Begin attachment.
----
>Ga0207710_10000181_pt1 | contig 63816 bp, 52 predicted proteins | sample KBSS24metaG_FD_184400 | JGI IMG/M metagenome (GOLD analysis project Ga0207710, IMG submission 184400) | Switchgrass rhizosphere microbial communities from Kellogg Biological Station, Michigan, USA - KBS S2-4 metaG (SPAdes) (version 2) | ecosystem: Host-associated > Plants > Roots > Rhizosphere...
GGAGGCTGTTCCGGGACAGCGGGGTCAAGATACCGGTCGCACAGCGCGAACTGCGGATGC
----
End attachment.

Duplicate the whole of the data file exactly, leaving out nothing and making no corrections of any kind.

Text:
>Ga0207710_10000181_pt1 | contig 63816 bp, 52 predicted proteins | sample KBSS24metaG_FD_184400 | JGI IMG/M metagenome (GOLD analysis project Ga0207710, IMG submission 184400) | Switchgrass rhizosphere microbial communities from Kellogg Biological Station, Michigan, USA - KBS S2-4 metaG (SPAdes) (version 2) | ecosystem: Host-associated > Plants > Roots > Rhizosphere...
GGAGGCTGTTCCGGGACAGCGGGGTCAAGATACCGGTCGCACAGCGCGAACTGCGGATGC